Display Geolocations Using Mapbox

Lauren Cunningham
May 14 · 5 min read

JavaScript-based Library for Mapping Anything!

https://github.com/laurencun/react-mapbox-geocoder

Getting Started

GoogleMaps API is a popular choice, but there’s another tool that I highly recommend called Mapbox. It comes with an extensive list of properties that allow you to customize your view and there’s some fantastic built-in styling features as well. Mapbox GL JS is JavaScript-based as you may have guessed by its name. Its magic comes from the integration of the WebGL API, which allows us to display 2D and 3D graphics that the user can interact with.

React developers can access a suite of components that are compatible with Mapbox through React-Map-GL. Simply install react-map-gl and import ReactMapGL in the file where it is to be rendered. Within the ReactMapGL component, you can add width and height, your mapbox API access token and other helpful properties such as onViewPortChange which adjusts the area that the map covers.

Render a Map

import mapboxgl from 'mapbox-gl'

Next you’ll need to request an API access token by creating an account on the Mapbox site. Don’t worry, it’s pretty painless. Once you have signed up, you’ll see a blue ‘create a token’ button in your account page. This will give you an access token that you can use to reach the API endpoints from your application. Add the token to a variable.

mapboxgl.accessToken = 'your-access-token-here'

The last thing you need is a style URL. This is crucial for ensuring the map is displayed as you have specified. There are a couple of ways to define the style source. You can include this link tag in the head of your HTML file:

<link href='https://api.mapbox.com/mapbox-gl-js/v2.2.0/mapbox-gl.css' rel='stylesheet' />

Or you can define the style property within your map object like so:

const map = new mapboxgl.Map({container: 'map', // container ID
style: 'mapbox://styles/mapbox/streets-v11', // style URL
center: [-74.5, 40], // starting position [lng, lat]
zoom: 9 // starting zoom
});

As you can see, the container is pointing to an element with an id of ‘map’ that will house the map object. There are many style URL variations that we can choose from. You can find them in the documentation here. This URL points to a map style that includes streets. There is also dark and light mode, satellite view, navigation settings and more. You can even get really fancy and create your own style URL with Mapbox Studio!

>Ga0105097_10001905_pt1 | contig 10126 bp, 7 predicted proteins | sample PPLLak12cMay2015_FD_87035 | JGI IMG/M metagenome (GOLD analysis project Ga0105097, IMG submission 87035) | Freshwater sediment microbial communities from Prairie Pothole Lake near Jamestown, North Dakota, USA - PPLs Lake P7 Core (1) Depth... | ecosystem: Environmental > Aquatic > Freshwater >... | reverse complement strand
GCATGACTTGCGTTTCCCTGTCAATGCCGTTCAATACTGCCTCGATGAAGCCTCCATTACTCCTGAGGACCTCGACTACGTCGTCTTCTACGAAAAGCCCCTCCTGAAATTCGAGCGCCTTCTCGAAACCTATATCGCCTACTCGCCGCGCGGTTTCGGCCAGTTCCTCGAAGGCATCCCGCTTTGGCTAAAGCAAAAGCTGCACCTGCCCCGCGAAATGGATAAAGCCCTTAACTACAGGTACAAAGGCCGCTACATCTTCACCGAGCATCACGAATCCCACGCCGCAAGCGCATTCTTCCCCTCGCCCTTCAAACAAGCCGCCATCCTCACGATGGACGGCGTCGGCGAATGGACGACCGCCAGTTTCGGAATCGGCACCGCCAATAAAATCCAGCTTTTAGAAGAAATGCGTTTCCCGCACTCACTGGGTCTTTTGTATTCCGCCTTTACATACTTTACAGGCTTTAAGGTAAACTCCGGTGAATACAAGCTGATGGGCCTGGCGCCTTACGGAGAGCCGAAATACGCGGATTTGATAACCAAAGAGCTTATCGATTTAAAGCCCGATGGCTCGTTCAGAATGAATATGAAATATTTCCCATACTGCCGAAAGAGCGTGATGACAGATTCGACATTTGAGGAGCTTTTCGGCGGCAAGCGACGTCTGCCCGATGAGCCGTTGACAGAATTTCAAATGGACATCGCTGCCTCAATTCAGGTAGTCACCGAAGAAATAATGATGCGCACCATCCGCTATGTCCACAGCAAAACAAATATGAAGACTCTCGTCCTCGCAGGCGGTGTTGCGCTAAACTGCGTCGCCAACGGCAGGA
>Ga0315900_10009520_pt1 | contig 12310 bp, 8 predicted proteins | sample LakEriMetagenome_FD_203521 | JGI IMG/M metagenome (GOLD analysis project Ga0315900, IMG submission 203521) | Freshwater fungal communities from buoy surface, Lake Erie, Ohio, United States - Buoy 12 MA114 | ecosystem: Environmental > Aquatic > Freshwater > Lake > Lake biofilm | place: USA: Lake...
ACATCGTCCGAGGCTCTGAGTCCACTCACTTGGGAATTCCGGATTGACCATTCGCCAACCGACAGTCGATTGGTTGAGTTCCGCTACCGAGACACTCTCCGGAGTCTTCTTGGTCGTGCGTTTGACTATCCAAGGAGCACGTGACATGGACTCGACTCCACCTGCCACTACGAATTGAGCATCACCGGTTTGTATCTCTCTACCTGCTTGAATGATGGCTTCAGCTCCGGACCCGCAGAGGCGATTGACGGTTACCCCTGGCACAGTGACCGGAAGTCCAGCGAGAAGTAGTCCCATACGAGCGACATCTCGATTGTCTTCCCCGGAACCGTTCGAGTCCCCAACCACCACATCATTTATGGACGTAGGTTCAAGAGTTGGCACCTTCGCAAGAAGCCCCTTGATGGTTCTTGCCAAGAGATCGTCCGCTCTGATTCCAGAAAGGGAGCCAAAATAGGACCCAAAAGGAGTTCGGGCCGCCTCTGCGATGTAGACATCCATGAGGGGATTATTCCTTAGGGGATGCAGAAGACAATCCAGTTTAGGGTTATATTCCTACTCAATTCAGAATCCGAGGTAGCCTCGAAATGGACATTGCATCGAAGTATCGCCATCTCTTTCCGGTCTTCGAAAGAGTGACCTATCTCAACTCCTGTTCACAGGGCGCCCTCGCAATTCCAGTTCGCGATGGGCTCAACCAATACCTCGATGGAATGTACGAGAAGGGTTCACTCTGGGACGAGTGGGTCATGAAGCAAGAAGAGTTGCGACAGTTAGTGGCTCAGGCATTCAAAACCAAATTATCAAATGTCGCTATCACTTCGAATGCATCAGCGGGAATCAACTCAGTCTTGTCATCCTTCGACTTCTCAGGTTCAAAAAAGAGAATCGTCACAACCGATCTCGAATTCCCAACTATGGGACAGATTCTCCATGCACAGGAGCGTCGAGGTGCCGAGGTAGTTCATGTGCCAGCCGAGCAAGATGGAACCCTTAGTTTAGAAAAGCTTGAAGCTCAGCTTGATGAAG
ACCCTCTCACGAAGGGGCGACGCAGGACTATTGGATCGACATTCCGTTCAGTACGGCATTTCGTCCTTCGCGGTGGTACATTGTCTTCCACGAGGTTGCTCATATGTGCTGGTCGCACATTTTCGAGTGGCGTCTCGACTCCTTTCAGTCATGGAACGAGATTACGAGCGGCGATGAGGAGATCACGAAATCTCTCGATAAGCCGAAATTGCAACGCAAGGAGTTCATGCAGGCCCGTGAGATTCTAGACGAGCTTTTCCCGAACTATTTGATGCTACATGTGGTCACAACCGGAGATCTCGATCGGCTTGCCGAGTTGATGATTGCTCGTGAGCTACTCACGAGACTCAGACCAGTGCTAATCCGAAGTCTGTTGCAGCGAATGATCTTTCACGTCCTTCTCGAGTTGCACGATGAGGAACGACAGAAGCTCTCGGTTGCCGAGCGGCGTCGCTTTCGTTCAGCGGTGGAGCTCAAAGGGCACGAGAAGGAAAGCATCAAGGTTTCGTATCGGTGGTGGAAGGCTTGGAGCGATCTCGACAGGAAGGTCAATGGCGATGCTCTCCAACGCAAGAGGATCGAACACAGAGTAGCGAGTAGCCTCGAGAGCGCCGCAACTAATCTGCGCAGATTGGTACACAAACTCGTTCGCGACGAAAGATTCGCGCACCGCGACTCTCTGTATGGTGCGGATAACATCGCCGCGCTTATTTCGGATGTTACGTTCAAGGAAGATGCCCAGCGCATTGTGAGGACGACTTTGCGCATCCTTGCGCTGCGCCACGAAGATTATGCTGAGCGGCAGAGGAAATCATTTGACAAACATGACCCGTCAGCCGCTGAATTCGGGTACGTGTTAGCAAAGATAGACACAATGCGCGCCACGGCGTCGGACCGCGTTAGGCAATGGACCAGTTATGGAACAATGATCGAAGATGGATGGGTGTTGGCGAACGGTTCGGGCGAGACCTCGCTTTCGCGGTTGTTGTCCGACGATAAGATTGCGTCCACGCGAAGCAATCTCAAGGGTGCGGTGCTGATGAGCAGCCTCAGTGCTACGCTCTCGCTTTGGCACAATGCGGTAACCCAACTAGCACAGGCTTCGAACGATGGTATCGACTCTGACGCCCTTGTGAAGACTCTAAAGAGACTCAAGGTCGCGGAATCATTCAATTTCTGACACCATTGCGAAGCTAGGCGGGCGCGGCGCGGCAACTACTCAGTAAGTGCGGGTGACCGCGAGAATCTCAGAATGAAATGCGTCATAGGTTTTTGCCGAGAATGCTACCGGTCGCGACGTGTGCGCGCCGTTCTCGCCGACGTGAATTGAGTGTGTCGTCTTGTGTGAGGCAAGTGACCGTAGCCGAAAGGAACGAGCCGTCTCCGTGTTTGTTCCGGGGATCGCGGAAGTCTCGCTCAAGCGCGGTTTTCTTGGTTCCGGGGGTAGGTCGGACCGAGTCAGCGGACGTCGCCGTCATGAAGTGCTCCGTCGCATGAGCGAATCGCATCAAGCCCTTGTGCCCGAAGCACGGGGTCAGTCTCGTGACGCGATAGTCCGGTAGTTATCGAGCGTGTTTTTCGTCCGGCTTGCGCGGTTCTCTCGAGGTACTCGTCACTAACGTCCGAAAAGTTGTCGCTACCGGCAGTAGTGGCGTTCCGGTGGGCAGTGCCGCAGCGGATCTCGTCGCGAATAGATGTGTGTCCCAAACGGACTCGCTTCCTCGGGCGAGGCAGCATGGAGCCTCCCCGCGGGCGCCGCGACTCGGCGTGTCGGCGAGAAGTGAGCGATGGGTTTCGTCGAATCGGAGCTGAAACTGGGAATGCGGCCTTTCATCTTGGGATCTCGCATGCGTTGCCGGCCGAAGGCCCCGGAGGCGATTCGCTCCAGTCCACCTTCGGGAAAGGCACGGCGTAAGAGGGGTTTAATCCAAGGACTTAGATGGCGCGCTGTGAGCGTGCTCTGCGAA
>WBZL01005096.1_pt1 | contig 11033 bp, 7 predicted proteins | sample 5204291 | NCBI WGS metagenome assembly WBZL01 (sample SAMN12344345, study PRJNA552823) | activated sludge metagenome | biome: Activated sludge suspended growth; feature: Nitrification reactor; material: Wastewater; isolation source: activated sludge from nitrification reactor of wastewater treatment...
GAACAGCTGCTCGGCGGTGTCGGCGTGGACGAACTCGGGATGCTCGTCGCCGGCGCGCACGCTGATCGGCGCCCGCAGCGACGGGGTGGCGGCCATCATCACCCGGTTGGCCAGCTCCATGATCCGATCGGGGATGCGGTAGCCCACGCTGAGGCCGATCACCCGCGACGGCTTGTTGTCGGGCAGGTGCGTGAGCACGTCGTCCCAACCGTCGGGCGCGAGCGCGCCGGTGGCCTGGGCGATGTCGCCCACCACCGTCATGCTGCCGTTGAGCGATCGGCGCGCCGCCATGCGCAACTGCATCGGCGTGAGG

Add Markers

var marker = new mapboxgl.Marker({
color: "#FFFFFF",
draggable: true
}).setLngLat([30.5, 50.5]).addTo(map);

This is a great start, but don’t expect to see a marker appear yet. We need to give the marker some styling attributes. In your CSS file, you can refer to the marker class and add width, height, background color, etc. Here’s an example to help you get started:

.marker{
display:flex;
justify-content:center;
align-items:center;
box-sizing:border-box;
width: 30px;
height: 30px;
color:#fff;
background: #4D2D73;
border:solid 2px;
border-radius: 0 70% 70%;
box-shadow:0 0 2px #000;
cursor: pointer;
transform-origin:0 0;
transform: rotateZ(-135deg);
}

Map Data

To get familiar with this process and the variations of requests that can be made, you can use the Mapbox Geocoding API Playground. In the Starbucks example, we could iterate over a list of Starbuck locations and make a request to the forward geocoding endpoint, then map the coordinates we receive to a marker.

Create Pop-up

We can add a pop-up to our markers by mapping our Starbucks store object to a marker with a unique key that points to the specific store and an openPopup property that points to a function. The openPopup function will need to keep the store object in a variable like selectedLocation (or state if using React). That variable will be mapped to a pop-up element (or component in React) to display the information we want to show.

Of course, we will also need to be able to close the pop up. Our pop-up element needs a closePopup property pointing to a function that will remove this store location from the state and in doing so, effectively closing the pop-up.

That might sound like a lot of work but luckily React-Mapbox-GL comes with a pop-up component that includes all the basic styling we need. All you have to do is import Popup from react-map-gl, add the popup component within the ReactMapGL component, give it a closePopup property that points to a function to remove that store from the state and voila!

More Resources

The documentation for Mapbox is fairly detailed and includes sample code and tutorials. Keep in mind that React-Map-GL is a wrapper for Map-GL and does have some limitations. If your component is not displaying as expected, try using the getMap function to access the Map-GL API and its properties.

I’ll leave some documentation and the link to my github repo with examples of searching, adding markers and mapping existing data below. Enjoy!

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